Front porch photo sessions will benefit the Park City Community Foundation Response Fund
Parkites can raise money for the Park City Community Foundation’s Community Response fund just by sitting on their porches.
Jill Warburton, owner of Warburton Photography, has started the Park City Front Porch Project, where she will take professional portraits of individuals and families at the front of their homes for a minimum donation of $75.
The money will be added to the Park City Community Foundation’s Community Response Fund, which has been deployed to help local residents who are experiencing financial distress from lost hours and jobs due to the COVID-19 quarantine.
The 15-minute photo sessions will take place between noon and 3 p.m. on May 14, 19 and 21, with additional dates added as needed, Warburton said.
Once the donation is made, a tax receipt will be emailed to the donor, said Park City Front Porch Project philanthropy coordinator Tara Joiner.
All sessions will be contactless and follow the Summit County Health Department’s COVID-19 guidelines, she said.
“We will be socially distanced, and Jill will use a zoom lens,” Joiner said. “The family will receive one edited portrait and all proofs that were taken during that session.”
The Park City Porch Project is part of a national initiative that has popped up on communities around the country, Warburton reached out to a photographer who started her own Porch Project on Block Island, Rhode Island.
“She told me that a ton of people were struggling on Block Island, and she was also having a little bit of anxiety,” Warburton said. “She told me she wanted to help out in this time of need.”
Warburton decided to start the Park City Porch Project after talking with Joiner, who sits with her on the Ecker Hill Middle School PTO fundraising board.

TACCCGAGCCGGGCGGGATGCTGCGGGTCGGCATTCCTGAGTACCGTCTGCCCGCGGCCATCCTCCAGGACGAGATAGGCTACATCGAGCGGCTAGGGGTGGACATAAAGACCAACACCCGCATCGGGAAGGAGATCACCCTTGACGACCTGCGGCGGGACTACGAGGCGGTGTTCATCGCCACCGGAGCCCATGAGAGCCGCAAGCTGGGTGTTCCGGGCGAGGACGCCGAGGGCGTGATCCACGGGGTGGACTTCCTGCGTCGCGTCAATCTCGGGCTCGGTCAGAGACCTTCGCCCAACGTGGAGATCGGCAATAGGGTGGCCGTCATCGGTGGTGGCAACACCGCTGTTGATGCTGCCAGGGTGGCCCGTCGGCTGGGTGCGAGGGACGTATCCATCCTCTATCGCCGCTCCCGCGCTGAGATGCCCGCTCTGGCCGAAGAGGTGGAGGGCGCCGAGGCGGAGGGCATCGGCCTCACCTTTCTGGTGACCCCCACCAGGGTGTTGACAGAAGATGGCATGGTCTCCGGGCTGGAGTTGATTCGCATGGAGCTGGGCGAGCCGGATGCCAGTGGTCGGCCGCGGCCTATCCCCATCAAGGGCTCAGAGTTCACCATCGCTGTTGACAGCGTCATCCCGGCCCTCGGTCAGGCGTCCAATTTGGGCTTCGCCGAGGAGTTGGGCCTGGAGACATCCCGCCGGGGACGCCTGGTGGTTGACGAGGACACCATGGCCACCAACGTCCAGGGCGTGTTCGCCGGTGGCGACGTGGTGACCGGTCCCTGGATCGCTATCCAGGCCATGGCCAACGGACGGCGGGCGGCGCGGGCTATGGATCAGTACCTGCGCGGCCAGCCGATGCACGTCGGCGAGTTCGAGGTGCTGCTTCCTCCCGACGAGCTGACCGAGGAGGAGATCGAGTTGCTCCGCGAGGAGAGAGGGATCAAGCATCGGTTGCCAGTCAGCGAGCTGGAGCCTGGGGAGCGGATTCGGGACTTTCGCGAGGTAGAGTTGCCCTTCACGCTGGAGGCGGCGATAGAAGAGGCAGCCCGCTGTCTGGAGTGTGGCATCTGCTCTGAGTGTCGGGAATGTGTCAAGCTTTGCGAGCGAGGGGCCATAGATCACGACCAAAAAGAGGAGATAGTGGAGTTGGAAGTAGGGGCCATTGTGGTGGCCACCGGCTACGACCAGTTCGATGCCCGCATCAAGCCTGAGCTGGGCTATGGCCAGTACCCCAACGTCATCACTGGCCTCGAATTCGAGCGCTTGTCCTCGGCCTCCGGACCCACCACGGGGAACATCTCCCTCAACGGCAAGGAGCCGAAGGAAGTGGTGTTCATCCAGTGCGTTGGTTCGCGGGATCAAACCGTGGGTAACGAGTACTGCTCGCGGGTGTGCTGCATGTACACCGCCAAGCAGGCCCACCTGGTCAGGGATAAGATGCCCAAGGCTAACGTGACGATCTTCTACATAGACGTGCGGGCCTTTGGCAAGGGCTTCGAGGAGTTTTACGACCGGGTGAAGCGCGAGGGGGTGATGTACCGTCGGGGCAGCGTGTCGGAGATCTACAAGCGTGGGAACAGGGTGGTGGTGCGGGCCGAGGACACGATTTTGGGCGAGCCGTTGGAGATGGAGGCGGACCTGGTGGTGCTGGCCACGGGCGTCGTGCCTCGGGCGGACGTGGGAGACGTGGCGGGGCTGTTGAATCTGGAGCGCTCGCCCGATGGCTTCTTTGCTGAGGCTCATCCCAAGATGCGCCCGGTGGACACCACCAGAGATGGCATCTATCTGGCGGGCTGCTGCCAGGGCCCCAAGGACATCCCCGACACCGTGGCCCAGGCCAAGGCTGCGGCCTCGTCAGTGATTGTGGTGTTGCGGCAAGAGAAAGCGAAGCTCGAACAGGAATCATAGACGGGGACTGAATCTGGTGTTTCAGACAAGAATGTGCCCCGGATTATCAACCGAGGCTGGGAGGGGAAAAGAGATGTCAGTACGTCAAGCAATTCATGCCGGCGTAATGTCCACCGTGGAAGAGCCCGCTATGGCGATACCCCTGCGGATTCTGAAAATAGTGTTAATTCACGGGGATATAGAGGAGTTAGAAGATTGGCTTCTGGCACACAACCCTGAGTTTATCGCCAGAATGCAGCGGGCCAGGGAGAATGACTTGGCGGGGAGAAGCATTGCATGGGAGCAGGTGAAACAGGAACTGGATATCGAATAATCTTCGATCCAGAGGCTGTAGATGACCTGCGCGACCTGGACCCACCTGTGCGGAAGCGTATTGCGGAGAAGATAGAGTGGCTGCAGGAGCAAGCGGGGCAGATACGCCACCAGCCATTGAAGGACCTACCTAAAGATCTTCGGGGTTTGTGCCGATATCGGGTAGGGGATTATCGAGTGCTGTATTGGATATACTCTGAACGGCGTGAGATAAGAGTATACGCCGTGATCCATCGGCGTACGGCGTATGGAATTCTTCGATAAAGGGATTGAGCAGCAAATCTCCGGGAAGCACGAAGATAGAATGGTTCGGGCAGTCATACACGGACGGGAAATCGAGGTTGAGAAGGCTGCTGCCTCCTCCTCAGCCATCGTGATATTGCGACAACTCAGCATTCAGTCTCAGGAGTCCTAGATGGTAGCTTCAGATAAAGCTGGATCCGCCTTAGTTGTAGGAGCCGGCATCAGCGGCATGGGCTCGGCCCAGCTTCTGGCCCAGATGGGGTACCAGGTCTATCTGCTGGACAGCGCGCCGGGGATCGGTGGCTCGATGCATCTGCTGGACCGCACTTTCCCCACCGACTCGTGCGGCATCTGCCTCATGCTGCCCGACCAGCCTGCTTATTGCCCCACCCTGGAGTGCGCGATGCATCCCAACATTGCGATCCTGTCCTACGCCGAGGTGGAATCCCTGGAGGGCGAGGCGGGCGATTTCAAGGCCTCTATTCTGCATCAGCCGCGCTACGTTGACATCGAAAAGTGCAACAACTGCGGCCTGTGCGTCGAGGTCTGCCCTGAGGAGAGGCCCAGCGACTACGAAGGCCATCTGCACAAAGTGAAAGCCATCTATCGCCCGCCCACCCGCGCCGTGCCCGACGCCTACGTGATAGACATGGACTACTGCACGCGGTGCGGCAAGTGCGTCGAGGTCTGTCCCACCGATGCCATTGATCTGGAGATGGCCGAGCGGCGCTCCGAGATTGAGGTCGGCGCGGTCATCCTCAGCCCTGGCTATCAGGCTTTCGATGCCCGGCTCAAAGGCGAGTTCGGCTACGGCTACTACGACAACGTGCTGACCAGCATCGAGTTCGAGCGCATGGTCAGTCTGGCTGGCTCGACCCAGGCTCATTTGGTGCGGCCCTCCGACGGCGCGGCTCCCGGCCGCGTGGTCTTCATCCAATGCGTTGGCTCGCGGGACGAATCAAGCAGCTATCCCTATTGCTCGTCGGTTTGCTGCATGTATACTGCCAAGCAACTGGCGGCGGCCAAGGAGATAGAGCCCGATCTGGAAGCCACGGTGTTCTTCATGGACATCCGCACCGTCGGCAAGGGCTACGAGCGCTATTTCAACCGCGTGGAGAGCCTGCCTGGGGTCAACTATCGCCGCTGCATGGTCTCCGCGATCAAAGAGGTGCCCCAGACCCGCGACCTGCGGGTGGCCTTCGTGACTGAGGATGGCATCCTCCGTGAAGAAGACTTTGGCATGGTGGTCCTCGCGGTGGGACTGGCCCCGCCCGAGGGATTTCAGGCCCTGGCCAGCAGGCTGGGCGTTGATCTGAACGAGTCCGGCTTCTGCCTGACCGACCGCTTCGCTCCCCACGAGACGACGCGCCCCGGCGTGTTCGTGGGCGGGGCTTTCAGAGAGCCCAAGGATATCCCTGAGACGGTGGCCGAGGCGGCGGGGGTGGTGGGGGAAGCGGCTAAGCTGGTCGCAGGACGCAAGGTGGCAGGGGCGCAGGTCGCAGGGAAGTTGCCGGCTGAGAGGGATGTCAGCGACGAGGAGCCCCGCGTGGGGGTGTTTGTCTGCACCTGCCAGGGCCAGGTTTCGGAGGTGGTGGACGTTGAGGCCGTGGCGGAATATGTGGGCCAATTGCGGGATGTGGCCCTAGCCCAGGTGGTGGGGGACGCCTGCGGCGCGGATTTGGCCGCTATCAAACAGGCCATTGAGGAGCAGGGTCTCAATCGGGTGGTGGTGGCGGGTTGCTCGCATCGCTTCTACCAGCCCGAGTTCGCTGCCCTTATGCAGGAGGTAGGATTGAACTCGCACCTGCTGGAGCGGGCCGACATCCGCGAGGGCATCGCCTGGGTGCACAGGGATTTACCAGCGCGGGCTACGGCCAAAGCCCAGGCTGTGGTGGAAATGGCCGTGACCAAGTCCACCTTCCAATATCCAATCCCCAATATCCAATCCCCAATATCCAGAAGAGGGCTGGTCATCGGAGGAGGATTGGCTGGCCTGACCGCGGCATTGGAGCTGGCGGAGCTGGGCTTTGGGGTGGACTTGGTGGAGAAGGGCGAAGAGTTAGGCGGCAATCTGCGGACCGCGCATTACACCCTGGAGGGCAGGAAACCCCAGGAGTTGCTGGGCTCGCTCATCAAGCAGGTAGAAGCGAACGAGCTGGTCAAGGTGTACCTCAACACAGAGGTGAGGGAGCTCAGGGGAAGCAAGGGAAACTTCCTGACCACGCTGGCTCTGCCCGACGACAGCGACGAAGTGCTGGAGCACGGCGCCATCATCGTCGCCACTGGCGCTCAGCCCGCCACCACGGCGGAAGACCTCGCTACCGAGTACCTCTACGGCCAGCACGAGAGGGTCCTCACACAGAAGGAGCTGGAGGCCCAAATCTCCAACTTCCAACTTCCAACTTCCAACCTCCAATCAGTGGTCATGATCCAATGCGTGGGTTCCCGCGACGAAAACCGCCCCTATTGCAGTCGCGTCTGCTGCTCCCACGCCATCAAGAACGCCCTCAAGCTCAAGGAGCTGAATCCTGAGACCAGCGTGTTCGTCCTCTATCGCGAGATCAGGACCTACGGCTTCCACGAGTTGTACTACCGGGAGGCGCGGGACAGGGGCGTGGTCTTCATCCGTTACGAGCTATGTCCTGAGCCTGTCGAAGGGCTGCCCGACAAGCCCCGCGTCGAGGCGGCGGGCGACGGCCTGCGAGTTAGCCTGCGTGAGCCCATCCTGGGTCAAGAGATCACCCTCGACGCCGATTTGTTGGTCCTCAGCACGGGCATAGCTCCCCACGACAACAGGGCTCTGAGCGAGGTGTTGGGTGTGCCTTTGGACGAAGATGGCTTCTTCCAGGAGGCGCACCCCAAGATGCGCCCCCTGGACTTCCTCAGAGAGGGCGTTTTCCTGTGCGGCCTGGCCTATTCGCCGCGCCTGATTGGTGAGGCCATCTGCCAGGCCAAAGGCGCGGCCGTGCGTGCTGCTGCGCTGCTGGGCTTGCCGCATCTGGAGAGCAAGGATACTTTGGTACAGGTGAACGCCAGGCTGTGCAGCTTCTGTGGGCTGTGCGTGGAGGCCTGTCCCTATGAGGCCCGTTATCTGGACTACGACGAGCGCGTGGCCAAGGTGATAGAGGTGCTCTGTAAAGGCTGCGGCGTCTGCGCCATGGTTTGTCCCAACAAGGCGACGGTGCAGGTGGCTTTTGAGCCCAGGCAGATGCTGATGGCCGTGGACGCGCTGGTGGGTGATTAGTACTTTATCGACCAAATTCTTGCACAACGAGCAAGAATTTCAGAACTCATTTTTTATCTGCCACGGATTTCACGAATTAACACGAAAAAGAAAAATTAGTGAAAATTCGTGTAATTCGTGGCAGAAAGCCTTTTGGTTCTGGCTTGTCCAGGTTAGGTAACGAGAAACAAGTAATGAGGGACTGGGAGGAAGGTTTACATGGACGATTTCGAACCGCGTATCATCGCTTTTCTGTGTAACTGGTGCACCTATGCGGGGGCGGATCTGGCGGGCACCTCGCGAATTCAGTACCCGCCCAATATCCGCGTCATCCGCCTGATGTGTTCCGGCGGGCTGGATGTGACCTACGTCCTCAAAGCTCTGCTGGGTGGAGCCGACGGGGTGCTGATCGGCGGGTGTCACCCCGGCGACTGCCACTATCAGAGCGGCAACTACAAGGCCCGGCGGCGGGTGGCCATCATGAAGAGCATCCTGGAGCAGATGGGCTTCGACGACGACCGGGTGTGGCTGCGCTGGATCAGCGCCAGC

“Tara and I talked about the students’ families who were struggling with rent and toiletries because of COVID, and we reached out to the Park City Community Foundation.”
The two got in touch with the foundation’s philanthropy manager, Sam Mueller, who set up a donation page on the Park City Community Foundation’s website.
“We had already put together a community response fund a few years ago that brought together philanthropy, government and businesses partners to pull resources in hopes we wouldn’t have to use it,” Mueller said. “We just wanted to be prepared for some disaster if it happened down the road. Living in the mountains it could have been fire, earthquakes or a lot of other things, but it ended up being COVID.”
The foundation, which had raised more than $1 million in less than one month, deployed the fund quickly as the community shut down in March and April, Mueller said.
“Our focus was and still is to make sure local families’ basic needs, including food, housing and healthcare, are being met,” she said. “It also helps with other essentials — diapers, baby formula and shampoo and hand soap — that are needed.”
To help the funds go further, Park City Rotary Club announced a $43,000 matching grant with the community response fund, Mueller said.
“They will match any donation that comes in,” she said.
Warburton is grateful that her talents can help the town she lives in and loves.
“I think the world needs more compassion right now, and I’m lucky to have a gift of doing photography,” she said. “I figured if I can donate my time and raise a bunch of money to the Park City Community Foundation, it feels good to give back to Park City in this time of crisis.”
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Fans of “Sudan and Me,” a musical written, produced and performed in Park City, can now purchase an album of the production’s songs.